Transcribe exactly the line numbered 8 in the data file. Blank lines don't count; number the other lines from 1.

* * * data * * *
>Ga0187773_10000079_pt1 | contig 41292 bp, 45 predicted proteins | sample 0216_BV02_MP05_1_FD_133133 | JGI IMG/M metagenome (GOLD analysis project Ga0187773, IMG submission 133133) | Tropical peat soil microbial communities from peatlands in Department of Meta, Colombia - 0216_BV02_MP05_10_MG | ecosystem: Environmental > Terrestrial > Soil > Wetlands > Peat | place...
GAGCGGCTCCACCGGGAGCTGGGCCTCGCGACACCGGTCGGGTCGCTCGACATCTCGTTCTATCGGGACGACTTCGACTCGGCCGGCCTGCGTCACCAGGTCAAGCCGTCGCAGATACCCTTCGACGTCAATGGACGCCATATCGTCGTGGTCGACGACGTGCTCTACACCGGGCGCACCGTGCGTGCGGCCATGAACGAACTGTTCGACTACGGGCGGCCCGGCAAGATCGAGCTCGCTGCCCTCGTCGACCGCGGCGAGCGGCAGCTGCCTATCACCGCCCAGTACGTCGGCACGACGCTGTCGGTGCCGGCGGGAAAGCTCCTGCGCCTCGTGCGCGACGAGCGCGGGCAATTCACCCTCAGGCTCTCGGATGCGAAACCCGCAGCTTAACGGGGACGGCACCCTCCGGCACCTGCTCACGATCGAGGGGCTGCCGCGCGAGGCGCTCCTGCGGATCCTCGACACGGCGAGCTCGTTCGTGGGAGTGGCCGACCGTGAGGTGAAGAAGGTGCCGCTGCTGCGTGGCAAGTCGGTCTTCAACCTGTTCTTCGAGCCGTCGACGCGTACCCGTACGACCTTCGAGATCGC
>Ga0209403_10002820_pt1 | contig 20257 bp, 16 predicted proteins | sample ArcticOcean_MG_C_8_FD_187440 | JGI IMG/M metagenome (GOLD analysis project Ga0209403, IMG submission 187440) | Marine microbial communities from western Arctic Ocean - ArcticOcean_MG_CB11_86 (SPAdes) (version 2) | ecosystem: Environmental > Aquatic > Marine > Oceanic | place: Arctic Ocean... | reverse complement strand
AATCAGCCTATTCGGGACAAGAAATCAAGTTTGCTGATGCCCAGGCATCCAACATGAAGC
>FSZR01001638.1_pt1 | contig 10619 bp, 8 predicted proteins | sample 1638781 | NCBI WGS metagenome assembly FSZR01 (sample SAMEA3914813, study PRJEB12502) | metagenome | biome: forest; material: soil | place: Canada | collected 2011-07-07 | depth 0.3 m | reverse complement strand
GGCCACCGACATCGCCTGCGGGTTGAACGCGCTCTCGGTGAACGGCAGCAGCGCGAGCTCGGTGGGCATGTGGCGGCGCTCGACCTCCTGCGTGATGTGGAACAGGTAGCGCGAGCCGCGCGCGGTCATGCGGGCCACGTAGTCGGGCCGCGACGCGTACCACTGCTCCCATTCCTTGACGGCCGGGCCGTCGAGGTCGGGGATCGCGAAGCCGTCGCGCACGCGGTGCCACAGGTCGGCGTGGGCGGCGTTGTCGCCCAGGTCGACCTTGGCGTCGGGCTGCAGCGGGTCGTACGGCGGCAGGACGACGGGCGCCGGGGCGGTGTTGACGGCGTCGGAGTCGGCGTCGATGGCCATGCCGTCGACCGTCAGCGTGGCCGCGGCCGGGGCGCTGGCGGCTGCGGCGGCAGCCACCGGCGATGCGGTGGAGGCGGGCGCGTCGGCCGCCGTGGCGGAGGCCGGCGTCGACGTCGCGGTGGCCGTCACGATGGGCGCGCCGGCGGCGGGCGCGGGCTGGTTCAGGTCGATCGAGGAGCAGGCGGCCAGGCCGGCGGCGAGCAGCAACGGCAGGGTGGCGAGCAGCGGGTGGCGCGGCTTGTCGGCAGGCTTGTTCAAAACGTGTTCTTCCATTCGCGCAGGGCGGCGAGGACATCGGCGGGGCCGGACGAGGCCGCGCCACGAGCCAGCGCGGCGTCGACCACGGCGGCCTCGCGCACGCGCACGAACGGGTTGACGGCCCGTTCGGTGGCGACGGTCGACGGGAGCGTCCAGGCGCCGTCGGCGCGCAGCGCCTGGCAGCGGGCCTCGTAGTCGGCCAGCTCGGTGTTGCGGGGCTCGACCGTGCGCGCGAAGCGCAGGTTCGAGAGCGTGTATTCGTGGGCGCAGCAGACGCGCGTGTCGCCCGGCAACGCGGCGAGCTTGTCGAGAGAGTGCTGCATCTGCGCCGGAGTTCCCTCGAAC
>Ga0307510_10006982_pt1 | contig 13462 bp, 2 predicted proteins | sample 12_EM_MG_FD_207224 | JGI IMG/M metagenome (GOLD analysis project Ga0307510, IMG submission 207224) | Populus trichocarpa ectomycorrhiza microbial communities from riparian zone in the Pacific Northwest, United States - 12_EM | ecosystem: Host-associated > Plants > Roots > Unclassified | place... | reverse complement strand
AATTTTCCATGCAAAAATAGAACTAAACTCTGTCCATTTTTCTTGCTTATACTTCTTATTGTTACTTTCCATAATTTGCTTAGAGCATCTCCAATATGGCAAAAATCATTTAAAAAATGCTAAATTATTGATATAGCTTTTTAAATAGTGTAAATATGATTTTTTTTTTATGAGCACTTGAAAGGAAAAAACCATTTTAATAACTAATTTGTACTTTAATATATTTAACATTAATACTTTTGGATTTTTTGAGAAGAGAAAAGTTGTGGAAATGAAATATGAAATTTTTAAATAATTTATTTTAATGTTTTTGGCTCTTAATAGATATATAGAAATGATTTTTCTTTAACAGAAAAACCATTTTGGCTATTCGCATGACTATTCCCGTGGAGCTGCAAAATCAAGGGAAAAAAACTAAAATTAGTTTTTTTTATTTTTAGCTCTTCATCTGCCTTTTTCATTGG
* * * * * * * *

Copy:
AATTTTCCATGCAAAAATAGAACTAAACTCTGTCCATTTTTCTTGCTTATACTTCTTATTGTTACTTTCCATAATTTGCTTAGAGCATCTCCAATATGGCAAAAATCATTTAAAAAATGCTAAATTATTGATATAGCTTTTTAAATAGTGTAAATATGATTTTTTTTTTATGAGCACTTGAAAGGAAAAAACCATTTTAATAACTAATTTGTACTTTAATATATTTAACATTAATACTTTTGGATTTTTTGAGAAGAGAAAAGTTGTGGAAATGAAATATGAAATTTTTAAATAATTTATTTTAATGTTTTTGGCTCTTAATAGATATATAGAAATGATTTTTCTTTAACAGAAAAACCATTTTGGCTATTCGCATGACTATTCCCGTGGAGCTGCAAAATCAAGGGAAAAAAACTAAAATTAGTTTTTTTTATTTTTAGCTCTTCATCTGCCTTTTTCATTGG